A solution of common salt and sulphate of magnesia evaporated at ordinary temperatures, or a little above, allows both salts to crystallize out unaltered (page 127); but at 0° C, or at lower temperatures, as was long ago observed by Scheele, hydrated sulphate of soda crystallizes out and the solution retains chloride of magnesium; on gently warming the whole, common salt and sulphate of magnesia are again obtained. But above 50° C. (122° Fah.) the solution again deposits sulphate of soda, though in the anhydrous state. (H. Rose, Pogg. 35, 180.) These results may be explained by the different solubility of sulphate of soda at different temperatures: at 0°C. one part of sulphate of soda requires 8.2 parts of water to dissolve it, at 330 the smallest quantity, viz. 0:33, and at 50:4° again 0:38 parts. Below 0° and above 50° the solubility must be considerably less." Since now, according to Berthollet's law, the least soluble salt is always produced, sulphate of soda separates both below 0° and above 50°, because at these extremes of temperature its solubility is less than that of common salt or sulphate of magnesia; at medium temperatures, on the contrary, at which sulphate of soda is more able than common salt or sulphate of magnesia, these salts remain unaltered.

In a similar manner, sulphate of soda and chloride of potassium dissolved together in water resolve themselves, at ordinary temperatures, into sulphate of potash and chloride of sodium, whereas, according to Hahnemann and Richter (Stöch. 2, 224) a solution of the last-named salts at —20° C (-4° Fah.) deposits sulphate of soda. At ordinary temperatures sulphate of potash, at low temperatures sulphate of soda is the less soluble salt. According to Constantini, alum and common salt yield crystals of Glauber's salt at freezing temperatures, and according to Hahnemann, Glauber's salt crystallizes at very low temperatures, even from a mixture of saturated solutions of gypsum and common salt.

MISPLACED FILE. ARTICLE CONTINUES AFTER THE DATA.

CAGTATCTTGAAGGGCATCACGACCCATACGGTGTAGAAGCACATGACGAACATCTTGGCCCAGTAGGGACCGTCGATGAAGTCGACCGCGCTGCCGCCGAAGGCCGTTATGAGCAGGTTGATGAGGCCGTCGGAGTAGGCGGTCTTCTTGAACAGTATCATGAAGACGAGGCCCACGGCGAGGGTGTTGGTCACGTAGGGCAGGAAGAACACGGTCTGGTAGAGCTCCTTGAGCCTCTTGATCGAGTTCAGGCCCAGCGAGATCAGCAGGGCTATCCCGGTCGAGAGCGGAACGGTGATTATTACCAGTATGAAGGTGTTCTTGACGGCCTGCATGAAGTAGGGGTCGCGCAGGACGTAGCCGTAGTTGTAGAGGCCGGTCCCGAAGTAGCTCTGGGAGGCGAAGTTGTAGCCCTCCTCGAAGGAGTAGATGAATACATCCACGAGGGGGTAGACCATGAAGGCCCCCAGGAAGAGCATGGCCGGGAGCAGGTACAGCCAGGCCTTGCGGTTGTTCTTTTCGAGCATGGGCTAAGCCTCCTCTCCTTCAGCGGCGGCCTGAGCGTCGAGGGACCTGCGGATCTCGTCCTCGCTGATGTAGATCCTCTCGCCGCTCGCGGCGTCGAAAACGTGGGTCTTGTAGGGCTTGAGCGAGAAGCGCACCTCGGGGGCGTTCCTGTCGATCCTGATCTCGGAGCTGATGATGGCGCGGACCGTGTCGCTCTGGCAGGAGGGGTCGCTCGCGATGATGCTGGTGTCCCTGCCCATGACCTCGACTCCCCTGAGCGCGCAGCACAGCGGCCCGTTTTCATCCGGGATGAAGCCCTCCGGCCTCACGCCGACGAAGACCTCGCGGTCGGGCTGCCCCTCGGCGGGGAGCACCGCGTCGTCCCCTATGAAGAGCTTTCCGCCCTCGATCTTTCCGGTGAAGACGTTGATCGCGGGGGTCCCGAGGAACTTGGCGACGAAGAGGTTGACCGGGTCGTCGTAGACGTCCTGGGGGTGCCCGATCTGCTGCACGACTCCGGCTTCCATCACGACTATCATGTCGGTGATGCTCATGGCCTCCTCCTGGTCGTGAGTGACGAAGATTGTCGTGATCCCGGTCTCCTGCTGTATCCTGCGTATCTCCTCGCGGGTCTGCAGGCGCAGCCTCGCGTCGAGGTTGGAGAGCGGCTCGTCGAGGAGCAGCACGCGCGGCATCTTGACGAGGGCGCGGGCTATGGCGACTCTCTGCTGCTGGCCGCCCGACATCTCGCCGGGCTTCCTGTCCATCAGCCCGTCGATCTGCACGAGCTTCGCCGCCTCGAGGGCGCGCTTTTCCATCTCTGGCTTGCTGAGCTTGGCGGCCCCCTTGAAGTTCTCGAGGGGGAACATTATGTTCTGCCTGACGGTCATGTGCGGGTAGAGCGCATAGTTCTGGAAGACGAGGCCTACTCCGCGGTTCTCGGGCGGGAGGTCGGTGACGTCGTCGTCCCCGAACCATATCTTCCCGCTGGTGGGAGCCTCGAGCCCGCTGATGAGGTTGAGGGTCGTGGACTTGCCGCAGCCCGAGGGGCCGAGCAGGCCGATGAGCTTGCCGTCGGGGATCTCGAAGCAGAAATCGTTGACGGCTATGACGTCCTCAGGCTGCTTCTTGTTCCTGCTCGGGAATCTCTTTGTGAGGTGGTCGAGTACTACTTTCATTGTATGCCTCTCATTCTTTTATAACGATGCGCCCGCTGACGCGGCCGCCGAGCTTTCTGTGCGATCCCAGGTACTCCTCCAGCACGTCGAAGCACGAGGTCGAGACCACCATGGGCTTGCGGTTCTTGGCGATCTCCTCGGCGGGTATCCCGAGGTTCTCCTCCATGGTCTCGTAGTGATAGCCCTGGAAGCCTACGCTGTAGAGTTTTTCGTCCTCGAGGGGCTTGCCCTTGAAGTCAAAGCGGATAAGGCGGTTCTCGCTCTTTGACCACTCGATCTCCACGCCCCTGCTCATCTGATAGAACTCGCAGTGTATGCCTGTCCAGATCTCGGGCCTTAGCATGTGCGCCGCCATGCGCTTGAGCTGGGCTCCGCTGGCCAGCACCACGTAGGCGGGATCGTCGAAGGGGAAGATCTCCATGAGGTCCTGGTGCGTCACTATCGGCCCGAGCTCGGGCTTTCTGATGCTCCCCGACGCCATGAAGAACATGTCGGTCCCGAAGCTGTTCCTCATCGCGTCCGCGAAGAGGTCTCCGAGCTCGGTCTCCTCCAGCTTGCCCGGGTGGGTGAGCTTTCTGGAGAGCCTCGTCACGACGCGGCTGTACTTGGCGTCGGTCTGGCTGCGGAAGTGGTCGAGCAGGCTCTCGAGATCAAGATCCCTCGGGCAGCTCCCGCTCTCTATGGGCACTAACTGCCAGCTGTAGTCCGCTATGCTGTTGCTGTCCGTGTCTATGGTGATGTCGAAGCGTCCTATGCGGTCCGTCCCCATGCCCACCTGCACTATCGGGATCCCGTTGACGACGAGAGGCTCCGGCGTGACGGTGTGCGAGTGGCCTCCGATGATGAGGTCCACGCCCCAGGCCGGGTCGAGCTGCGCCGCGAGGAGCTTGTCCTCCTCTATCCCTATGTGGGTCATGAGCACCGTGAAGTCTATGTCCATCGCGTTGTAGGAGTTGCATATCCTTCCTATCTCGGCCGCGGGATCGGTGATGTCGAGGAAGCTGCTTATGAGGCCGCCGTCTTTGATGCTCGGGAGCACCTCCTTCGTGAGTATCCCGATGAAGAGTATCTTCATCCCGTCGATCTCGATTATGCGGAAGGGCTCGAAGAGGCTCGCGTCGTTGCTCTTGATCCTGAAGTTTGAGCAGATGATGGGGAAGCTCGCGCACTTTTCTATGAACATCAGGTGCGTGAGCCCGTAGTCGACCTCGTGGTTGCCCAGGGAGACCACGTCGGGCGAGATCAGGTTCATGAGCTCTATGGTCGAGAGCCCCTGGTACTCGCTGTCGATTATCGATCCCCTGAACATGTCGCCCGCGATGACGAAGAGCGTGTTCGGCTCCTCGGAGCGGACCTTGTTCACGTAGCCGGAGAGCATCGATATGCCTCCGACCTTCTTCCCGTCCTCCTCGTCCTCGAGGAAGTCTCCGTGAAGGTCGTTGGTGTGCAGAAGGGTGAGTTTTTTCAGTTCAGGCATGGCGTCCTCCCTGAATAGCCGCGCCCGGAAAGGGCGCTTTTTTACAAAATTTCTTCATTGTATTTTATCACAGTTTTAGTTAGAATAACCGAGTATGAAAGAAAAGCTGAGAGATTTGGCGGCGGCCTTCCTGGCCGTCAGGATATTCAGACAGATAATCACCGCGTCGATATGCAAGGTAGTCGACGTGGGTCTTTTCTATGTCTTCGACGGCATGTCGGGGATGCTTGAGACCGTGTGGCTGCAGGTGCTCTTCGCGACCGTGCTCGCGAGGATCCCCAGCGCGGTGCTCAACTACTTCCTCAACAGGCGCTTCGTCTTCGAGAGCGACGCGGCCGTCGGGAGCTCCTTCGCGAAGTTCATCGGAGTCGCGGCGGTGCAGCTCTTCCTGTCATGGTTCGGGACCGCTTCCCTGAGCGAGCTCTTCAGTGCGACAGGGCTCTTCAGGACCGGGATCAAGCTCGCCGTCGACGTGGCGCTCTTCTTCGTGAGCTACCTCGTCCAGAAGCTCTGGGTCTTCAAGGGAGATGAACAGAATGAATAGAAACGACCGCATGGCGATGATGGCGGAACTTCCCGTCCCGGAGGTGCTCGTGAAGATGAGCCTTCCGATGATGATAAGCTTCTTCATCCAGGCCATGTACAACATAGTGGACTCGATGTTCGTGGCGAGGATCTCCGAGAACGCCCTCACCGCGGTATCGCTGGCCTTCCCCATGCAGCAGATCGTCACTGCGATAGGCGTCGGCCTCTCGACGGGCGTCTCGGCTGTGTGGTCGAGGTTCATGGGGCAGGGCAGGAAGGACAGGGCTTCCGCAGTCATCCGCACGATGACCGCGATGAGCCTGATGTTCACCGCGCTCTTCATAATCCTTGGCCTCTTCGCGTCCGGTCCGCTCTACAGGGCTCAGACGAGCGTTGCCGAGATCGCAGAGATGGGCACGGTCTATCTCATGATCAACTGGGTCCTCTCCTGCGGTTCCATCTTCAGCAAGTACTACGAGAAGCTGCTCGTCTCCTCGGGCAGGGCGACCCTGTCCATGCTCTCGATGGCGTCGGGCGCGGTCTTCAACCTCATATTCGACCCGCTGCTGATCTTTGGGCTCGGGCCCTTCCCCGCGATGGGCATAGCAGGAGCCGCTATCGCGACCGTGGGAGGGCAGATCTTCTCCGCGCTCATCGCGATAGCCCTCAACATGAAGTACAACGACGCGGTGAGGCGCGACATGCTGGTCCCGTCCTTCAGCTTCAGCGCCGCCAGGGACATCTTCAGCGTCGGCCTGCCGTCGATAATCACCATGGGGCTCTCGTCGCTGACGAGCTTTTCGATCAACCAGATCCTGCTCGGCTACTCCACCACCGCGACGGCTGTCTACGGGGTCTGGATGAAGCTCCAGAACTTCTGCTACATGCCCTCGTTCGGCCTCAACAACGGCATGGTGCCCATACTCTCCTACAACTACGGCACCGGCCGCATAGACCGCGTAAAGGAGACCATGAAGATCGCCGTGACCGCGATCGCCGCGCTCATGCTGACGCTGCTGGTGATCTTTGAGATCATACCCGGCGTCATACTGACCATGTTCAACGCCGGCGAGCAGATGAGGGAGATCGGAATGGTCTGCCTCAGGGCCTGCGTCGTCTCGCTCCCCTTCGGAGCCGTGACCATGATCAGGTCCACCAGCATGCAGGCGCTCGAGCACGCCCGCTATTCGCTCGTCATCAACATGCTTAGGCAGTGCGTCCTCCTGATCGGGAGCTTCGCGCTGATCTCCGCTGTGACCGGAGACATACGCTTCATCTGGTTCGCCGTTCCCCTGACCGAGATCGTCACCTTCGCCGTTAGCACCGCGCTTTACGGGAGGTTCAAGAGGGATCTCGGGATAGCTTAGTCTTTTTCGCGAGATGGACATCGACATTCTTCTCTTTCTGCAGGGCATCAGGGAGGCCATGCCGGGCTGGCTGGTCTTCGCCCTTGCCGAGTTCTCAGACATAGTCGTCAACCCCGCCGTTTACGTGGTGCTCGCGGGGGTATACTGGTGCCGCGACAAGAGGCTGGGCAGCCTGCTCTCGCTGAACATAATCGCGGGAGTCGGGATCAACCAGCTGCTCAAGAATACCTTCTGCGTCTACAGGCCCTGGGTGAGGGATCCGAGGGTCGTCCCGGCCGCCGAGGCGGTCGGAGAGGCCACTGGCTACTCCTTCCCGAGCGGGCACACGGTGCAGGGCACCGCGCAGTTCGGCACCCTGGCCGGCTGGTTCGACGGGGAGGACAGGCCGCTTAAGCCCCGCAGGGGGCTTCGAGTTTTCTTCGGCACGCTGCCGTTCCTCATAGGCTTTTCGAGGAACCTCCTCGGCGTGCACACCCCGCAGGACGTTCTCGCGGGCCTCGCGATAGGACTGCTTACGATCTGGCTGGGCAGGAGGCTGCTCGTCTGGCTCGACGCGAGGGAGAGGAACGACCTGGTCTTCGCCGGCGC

The explanation of the following cases—by supposing a disproportionate alteration of cohesion to be produced by change of temperature is not quite so satisfactory.

An aqueous solution of sulphate of lime gives with chloride of barium a precipitate of sulphate of baryta, while chloride of calcium remains in solution. (Sch. 52.) If, on the other hand, chloride of calcium be fused with sulphate of baryta, a mixture of sulphate of lime and chloride of barium is formed, the latter of which may be removed by rapidly boiling the powdered mass in water and filtering; but by longer standing under water the whole would again be converted into sulphate of baryta and chloride of calcium. Does the affinity of water for chloride of calcium contribute to this result?

Sulphate of baryta is decomposed both by fusion with carbonate of soda and by boiling with the aqueous solution of that salt (though but imperfectly), yielding carbonate of baryta and sulphate of soda: on the contrary, as Kölreuter has shown, carbonate of baryta is decomposed by digestion with sulphate of soda at ordinary temperatures, the products being sulphate of baryta and carbonate of soda.